And so this was what we thought about for every country and we had good arguments for every country that we later added. The downside that it got riskier and riskier because we now had like literally hundreds of people in the team that we didn’t know. And you know only a handful of them worked alone, most of them, they brought in more colleagues. I’m sure a lot of them told their partners, their wives, their husbands and so it was completely impossible for us to oversee how many people knew about our story.”
All of a sudden, Bastian had very little control over where the documents were, and who was seeing them. In just a few months, hundreds of people joined in the project.
“[Bastian] there was no way to shield our paper from the danger and we only could rely and count on the team spirit that you know everyone sticks to the rules. The most important rule was shut up while we could and we were just hoping we make this work.”
PROTECTING THE SOURCE
There was one security benefit to bringing in more journalists. At the very beginning, when Bastian and then Frederick were the only two people who knew of the leaks, they had huge targets on their backs. I mean, really, how hard would it have been for Putin to “neutralize” one or two reporters? He’s done it before. But now that hundreds of reporters all had access to the data, Bastian was probably safer for it.
But the same couldn’t be said of his source. If some powerful person included in the leaks were to find out the leaker’s identity…who knows?
“[Bastian] What we tried to do is, of course, we shielded as much as we could about our source. So we only gave away very basic information about how we had obtained it and all that stuff.”
Once all 11.5 million documents had been transferred, Bastian did one last thing to ensure the anonymity of his source.
“[Bastian] I just wasn’t sure that there was no trace of my source on that and I didn’t want to endanger our source.”
Whatever data that connected back to the source couldn’t just be deleted. For safety’s sake, it had to be really, really deleted. That meant doing more than just, you know, dragging files into the Recycle bin icon on the laptop screen and clicking “empty bin.” Because, as some of you out there may know, “deleting” files on your computer doesn’t always mean what we think it does.
Let’s say, hypothetically, that I had a night out on the town last weekend, and now there are some embarrassing photos that I needed to get rid of. Of course, this is just a made-up scenario…
[Nate] Oh man, Ran, what a night! I didn’t know it was physically possible to stick a microphone so far up your own-…
If!!…I select these photos on my smartphone, or laptop, and put them into my garbage folder, not much changes. They’re still on the computer, just found in a different directory. If I then empty that garbage folder, it would seem as if the photos are gone for good.
But actually, on the kinds of hard drives you’re used to, it’s likely that nothing has been literally removed from the device. Rather, it’s the pointer to the data that’s been forgotten. So your device no longer has the means to locate the data, yet the data remains in storage until it’s overwritten by some other data in the future.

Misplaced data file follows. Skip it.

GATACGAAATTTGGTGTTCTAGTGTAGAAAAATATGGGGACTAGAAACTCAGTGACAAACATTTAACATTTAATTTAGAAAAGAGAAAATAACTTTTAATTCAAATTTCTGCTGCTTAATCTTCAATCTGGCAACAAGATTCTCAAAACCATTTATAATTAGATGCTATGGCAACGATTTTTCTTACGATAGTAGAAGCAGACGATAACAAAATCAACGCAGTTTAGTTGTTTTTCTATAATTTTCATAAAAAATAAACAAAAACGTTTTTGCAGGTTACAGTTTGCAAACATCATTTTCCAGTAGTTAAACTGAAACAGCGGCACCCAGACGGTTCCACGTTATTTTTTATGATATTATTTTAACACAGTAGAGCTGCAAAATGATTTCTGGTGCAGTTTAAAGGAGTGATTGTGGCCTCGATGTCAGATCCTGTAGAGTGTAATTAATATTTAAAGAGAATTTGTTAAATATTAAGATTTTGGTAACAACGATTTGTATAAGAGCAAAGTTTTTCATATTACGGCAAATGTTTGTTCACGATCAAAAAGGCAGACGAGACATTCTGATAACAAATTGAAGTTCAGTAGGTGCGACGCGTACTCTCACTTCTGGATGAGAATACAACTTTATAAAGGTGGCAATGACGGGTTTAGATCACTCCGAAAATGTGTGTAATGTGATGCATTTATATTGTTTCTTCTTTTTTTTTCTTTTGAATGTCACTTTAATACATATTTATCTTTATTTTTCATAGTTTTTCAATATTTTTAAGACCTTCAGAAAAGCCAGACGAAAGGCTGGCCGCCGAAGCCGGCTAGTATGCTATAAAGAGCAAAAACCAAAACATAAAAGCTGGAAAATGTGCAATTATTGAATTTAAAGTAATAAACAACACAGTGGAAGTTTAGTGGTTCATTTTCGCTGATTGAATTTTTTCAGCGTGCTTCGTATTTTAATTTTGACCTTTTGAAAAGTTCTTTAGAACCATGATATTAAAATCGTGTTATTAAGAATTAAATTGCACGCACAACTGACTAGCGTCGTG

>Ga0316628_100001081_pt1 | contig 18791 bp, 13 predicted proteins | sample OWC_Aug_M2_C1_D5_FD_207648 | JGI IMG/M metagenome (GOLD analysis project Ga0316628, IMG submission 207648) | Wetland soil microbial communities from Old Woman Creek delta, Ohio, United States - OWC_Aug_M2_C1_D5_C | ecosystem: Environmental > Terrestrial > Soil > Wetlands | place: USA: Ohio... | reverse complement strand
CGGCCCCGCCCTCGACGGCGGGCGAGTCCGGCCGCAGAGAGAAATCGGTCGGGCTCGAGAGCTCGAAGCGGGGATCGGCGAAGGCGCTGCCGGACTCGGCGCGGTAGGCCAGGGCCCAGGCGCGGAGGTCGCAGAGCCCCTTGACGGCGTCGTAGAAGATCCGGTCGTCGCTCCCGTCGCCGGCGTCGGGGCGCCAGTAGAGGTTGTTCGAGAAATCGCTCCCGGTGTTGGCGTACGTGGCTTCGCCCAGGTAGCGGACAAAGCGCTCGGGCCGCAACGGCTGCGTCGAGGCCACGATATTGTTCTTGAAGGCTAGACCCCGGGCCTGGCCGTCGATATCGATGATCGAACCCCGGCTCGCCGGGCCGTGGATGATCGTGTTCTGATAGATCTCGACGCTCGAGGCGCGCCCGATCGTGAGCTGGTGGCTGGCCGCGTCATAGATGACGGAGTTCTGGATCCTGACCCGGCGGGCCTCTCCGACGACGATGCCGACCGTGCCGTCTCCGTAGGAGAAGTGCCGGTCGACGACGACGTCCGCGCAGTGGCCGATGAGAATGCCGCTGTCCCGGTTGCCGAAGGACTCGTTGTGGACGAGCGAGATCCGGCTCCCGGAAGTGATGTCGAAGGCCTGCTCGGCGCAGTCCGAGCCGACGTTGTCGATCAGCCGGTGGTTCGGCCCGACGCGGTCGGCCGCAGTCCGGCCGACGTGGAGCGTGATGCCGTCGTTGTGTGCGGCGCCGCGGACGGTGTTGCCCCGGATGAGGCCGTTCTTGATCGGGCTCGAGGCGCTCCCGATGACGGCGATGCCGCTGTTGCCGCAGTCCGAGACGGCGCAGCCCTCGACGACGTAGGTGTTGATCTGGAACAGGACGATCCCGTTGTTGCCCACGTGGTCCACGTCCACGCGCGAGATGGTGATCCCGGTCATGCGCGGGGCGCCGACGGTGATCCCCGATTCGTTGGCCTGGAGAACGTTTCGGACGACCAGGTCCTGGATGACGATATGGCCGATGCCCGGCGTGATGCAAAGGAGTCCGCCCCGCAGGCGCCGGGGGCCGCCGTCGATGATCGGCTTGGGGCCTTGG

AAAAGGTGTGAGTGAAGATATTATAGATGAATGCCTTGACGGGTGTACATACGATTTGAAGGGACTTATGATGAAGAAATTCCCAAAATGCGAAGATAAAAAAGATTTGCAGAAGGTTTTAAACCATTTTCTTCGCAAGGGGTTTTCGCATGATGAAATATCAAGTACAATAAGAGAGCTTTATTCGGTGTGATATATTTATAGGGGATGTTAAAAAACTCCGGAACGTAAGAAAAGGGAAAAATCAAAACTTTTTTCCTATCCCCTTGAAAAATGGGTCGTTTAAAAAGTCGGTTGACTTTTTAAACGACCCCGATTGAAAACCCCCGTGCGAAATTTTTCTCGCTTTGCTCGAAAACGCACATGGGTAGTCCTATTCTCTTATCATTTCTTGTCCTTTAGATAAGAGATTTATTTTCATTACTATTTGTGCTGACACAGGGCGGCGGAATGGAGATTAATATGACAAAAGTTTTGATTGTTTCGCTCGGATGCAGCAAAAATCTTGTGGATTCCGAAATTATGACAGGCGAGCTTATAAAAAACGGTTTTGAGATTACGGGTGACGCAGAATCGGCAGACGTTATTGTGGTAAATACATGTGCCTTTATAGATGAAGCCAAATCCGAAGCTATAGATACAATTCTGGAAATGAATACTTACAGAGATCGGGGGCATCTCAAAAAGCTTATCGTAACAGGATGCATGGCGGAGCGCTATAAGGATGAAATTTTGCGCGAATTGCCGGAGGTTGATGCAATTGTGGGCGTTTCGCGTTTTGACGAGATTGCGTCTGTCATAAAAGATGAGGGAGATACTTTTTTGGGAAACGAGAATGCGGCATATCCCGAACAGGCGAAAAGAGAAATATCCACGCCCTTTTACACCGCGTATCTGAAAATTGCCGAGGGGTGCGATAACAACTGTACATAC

Since Bastian didn’t know for sure that the data on his devices couldn’t, theoretically, be used to trace back to his source, he had to take extreme measures. He could have wiped the devices, refilled them with a bunch of random, new data and recycled the process a few times over. That, probably, would’ve been enough.
But, actually, there was an even simpler, more effective solution. One of the oldest tricks in the cybersecurity playbook.
“[Bastian] So after we had thoroughly erased everything and you know I just – we stood next to our tech guy and I asked her, “Are we really sure there’s not a trace on that and no one can do anything with all that stuff now with my phone and my laptop?” and she was like, “Yeah, I’m pretty sure.” But you know there’s no 100% and we don’t know what kind of technology might exist in two years and five years.
And so we thought, OK, what can we do to be 100% sure? And that’s when we brought in the hammer and start smashing the stuff. And so we just felt better. We also felt silly. Yes, I know but it felt better and yeah, that’s why we did it.”
[Nate] Did it ever feel to you like failure was possible in the story?
[Bastian] Yes, of course. I mean we were completely overwhelmed with you know the technical part with all the data. And we also felt that he had added too many partners. We really… so we realized at a certain point that we couldn’t stop it anymore and that didn’t really feel good. We realized there’s no emergency button because so many people knew about this and we didn’t even know all the names of them. [. . .]
And also, the legal risks that we had no clue about how big they could become. [. . .] you don’t get sued in New York or in London for your stories because you were writing about some Germans in Germany and you’re writing in German. And now, we had an English homepage for Süddeutsche Zeitung and we wrote about the Russian oligarchs and that had billions you know. [. . .] You know if an oligarch wants just to use let’s say only 50 million to sue us in five different countries that maybe would have been the end of Süddeutsche Zeitung if we had made a mistake you know because then maybe some court would have ordered us to pay you know for the damage that we did and then it would be our fault that our paper would have died after 70 years. [. . .]